Originally published by the Daily Telegraph.
Radio 1’s annual Big Weekend has always been the anomaly on the festival circuit: big on acts but short on stages, widely broadcast but exclusive on guest attendance.
An attempt to give local communities a slice of the festival pie typically reserved for the likes of Reading and Glastonbury, this year’s event found its home in Norwich, with more than half of its 50,000 free tickets reserved for locals.
As such, the weekend was marked by a certain sense of community, evident not only from the residents lucky enough to introduce acts onstage but also by Snoop Dogg, who wore a Norwich City FC shirt for his tent-packing performance. Indeed, Earlham Park remained proud and upbeat despite a cancellation from Sam Smith on account of a vocal hemorrhage.
A similar fate was narrowly avoided by Florence Welch, who was forced to preview her energetic album How Big, How Blue, How Beautiful in the confines of a chair after breaking her foot onstage at this year’s Coachella. Nevertheless, she admirably channeled her frustration into raw vocal strength, particularly during the live debut of the album’s title track, a brass-filled ode to the British country.
Redemption remained a running theme as her performance gave way to Saturday’s headliners, Muse. By their own admission, the band fared less than favourably when they graced the festival in 2006, but armed with pyrotechnics, giant balloons and a back catalogue rejuvenated by their forthcoming seventh album Drones, their dynamic return was a triumph.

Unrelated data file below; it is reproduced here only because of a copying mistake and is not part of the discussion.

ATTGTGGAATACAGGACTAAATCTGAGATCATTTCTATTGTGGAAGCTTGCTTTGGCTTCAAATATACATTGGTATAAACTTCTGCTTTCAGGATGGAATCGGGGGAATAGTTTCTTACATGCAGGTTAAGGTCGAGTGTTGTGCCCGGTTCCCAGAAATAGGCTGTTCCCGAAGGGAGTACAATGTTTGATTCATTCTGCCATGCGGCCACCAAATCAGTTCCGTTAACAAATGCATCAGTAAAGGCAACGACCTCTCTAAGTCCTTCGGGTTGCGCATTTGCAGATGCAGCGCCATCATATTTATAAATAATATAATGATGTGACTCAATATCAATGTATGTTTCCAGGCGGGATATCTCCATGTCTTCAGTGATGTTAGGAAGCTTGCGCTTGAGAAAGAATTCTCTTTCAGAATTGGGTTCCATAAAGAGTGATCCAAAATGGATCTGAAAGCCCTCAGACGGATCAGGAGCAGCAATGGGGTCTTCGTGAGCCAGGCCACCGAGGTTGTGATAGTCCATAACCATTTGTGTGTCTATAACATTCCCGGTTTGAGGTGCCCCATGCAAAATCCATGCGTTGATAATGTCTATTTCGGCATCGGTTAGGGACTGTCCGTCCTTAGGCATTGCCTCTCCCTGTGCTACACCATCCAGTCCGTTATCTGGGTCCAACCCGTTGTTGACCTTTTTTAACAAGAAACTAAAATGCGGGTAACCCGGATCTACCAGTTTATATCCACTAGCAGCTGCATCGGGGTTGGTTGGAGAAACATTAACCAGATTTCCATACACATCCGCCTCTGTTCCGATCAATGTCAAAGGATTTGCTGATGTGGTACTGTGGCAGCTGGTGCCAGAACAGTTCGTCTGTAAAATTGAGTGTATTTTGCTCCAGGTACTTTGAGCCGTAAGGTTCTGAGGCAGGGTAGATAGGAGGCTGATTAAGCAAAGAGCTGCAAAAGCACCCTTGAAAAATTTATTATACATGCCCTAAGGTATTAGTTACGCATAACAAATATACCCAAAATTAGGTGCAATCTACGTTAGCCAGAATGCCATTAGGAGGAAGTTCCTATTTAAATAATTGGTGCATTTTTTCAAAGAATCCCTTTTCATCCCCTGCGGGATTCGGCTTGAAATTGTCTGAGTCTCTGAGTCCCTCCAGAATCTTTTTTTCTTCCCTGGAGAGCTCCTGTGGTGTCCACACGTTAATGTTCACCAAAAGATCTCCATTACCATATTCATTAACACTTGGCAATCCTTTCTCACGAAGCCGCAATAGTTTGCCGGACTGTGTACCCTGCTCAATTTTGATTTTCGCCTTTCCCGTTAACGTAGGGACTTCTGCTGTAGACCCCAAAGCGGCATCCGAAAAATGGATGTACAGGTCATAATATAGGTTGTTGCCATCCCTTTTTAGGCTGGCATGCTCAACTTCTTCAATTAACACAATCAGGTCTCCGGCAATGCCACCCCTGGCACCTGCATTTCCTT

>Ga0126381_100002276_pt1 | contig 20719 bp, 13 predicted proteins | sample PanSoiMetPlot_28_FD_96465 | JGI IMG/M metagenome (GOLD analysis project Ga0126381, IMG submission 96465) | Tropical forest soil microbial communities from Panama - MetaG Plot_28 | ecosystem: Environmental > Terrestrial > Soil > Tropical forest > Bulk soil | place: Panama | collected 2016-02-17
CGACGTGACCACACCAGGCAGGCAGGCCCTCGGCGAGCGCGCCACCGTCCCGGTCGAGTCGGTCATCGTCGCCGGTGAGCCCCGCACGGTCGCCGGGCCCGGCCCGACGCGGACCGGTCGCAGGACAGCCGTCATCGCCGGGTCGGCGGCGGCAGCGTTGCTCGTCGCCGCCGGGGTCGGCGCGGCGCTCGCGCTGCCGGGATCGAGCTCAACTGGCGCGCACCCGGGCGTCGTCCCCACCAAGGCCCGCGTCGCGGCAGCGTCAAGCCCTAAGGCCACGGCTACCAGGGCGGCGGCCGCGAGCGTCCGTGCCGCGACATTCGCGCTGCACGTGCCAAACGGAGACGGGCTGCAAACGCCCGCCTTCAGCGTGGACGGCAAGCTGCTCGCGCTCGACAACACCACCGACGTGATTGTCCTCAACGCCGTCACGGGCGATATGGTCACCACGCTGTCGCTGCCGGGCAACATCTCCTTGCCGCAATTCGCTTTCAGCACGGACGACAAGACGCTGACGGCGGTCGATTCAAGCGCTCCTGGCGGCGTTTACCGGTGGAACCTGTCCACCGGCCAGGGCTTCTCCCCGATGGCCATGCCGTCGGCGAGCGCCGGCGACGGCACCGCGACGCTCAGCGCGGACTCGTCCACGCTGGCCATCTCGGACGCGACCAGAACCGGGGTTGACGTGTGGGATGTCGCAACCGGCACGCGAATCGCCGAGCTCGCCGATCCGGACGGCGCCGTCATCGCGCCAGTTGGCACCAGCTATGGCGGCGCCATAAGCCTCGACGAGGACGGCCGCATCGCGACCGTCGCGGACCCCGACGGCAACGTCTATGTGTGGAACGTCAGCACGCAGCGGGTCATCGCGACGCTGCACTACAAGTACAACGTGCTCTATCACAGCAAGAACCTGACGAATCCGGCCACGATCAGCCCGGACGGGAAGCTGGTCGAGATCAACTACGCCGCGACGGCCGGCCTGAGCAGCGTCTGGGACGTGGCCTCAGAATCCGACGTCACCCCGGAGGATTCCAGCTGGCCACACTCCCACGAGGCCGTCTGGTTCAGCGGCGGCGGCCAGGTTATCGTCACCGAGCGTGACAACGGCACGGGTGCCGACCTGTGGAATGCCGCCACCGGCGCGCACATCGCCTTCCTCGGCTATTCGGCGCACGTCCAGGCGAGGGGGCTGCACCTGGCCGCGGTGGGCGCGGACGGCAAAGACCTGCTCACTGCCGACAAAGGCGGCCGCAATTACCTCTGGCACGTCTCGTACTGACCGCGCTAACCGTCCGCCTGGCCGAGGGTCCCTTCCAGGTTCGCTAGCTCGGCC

On the basis of sheer audience engagement, however, Foo Fighters emerged as the stronger headliner, condensing twenty years of music into half as many songs for Sunday’s raucous crowd. The band’s headline slot at Glastonbury looms ever closer, but their finishing one-two punch of Best of You and All My Life proved that they’re more than ready for Worthy Farm.
On numerous occasions, Dave Grohl jokingly referred to “Taylor and the Swifts” as “my opening band”, but the pop starlet drew an equally ravenous crowd for her petite yet polished set. An eighties-inflected update of her first UK top 10 single, Love Story, felt right at home between recent hits Blank Space and Shake It Off, both backed by uninhibited crowd karaoke.
But as visitors of the BBC Introducing Stage can attest, Big Weekend isn’t just about the chart-toppers. Of the many Norwich based newcomers that populated the tent, rising rapper Context shone particularly bright, establishing himself as a deserving successor to The Streets’ Mike Skinner.
In moments like these, Big Weekend proved to be far greater than a council co-operated conveyor belt of live music. Rather, it was a celebration – both of fine musicians, new and established, and the fine city itself.